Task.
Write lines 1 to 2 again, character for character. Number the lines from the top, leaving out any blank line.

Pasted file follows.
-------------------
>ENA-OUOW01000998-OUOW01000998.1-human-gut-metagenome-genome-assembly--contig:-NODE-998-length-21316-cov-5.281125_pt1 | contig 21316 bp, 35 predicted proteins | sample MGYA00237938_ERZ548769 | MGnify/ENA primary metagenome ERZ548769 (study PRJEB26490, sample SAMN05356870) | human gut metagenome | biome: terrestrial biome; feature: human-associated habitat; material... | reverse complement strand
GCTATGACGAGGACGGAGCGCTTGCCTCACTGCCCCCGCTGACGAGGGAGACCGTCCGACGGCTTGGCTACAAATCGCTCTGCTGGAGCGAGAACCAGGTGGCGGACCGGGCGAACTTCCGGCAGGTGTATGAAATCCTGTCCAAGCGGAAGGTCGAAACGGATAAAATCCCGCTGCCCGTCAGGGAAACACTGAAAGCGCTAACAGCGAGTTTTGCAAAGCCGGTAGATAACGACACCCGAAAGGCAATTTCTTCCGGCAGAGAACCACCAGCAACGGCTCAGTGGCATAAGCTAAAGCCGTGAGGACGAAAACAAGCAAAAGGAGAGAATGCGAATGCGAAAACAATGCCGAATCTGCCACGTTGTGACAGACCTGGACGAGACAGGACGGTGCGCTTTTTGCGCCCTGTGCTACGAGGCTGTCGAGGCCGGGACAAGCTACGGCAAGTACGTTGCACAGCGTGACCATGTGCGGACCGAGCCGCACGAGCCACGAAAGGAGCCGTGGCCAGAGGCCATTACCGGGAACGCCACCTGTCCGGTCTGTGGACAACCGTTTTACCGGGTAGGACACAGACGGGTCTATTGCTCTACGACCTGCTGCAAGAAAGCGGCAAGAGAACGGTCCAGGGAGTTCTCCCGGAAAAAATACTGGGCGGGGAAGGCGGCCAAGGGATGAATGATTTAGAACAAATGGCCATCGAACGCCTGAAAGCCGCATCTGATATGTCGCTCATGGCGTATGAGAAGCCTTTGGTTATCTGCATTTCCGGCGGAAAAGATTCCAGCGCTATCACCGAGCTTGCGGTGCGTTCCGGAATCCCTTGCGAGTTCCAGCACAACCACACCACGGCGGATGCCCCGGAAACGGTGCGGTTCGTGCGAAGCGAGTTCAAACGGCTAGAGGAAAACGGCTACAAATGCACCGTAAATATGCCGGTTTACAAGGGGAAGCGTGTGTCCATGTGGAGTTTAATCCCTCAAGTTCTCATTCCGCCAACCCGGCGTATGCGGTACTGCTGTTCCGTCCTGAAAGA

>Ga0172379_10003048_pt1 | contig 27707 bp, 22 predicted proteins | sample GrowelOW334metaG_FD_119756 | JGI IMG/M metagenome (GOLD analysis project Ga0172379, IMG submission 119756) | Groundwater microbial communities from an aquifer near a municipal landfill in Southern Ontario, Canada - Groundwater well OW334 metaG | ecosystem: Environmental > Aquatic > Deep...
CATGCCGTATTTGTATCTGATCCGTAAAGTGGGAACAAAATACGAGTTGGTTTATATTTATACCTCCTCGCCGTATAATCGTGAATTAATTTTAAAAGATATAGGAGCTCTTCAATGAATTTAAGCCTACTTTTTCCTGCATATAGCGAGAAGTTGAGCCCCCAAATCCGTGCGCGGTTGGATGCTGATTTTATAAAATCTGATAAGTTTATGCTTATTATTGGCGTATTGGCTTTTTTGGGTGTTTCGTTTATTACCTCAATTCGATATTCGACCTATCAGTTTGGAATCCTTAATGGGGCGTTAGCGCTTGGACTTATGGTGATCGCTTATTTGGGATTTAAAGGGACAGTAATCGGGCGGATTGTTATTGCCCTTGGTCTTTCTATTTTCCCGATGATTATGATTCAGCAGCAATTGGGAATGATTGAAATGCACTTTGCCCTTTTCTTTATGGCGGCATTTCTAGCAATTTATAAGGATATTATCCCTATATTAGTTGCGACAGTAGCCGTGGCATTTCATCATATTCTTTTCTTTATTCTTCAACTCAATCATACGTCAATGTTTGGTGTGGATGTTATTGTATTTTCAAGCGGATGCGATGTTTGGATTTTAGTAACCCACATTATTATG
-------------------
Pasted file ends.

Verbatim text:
>ENA-OUOW01000998-OUOW01000998.1-human-gut-metagenome-genome-assembly--contig:-NODE-998-length-21316-cov-5.281125_pt1 | contig 21316 bp, 35 predicted proteins | sample MGYA00237938_ERZ548769 | MGnify/ENA primary metagenome ERZ548769 (study PRJEB26490, sample SAMN05356870) | human gut metagenome | biome: terrestrial biome; feature: human-associated habitat; material... | reverse complement strand
GCTATGACGAGGACGGAGCGCTTGCCTCACTGCCCCCGCTGACGAGGGAGACCGTCCGACGGCTTGGCTACAAATCGCTCTGCTGGAGCGAGAACCAGGTGGCGGACCGGGCGAACTTCCGGCAGGTGTATGAAATCCTGTCCAAGCGGAAGGTCGAAACGGATAAAATCCCGCTGCCCGTCAGGGAAACACTGAAAGCGCTAACAGCGAGTTTTGCAAAGCCGGTAGATAACGACACCCGAAAGGCAATTTCTTCCGGCAGAGAACCACCAGCAACGGCTCAGTGGCATAAGCTAAAGCCGTGAGGACGAAAACAAGCAAAAGGAGAGAATGCGAATGCGAAAACAATGCCGAATCTGCCACGTTGTGACAGACCTGGACGAGACAGGACGGTGCGCTTTTTGCGCCCTGTGCTACGAGGCTGTCGAGGCCGGGACAAGCTACGGCAAGTACGTTGCACAGCGTGACCATGTGCGGACCGAGCCGCACGAGCCACGAAAGGAGCCGTGGCCAGAGGCCATTACCGGGAACGCCACCTGTCCGGTCTGTGGACAACCGTTTTACCGGGTAGGACACAGACGGGTCTATTGCTCTACGACCTGCTGCAAGAAAGCGGCAAGAGAACGGTCCAGGGAGTTCTCCCGGAAAAAATACTGGGCGGGGAAGGCGGCCAAGGGATGAATGATTTAGAACAAATGGCCATCGAACGCCTGAAAGCCGCATCTGATATGTCGCTCATGGCGTATGAGAAGCCTTTGGTTATCTGCATTTCCGGCGGAAAAGATTCCAGCGCTATCACCGAGCTTGCGGTGCGTTCCGGAATCCCTTGCGAGTTCCAGCACAACCACACCACGGCGGATGCCCCGGAAACGGTGCGGTTCGTGCGAAGCGAGTTCAAACGGCTAGAGGAAAACGGCTACAAATGCACCGTAAATATGCCGGTTTACAAGGGGAAGCGTGTGTCCATGTGGAGTTTAATCCCTCAAGTTCTCATTCCGCCAACCCGGCGTATGCGGTACTGCTGTTCCGTCCTGAAAGA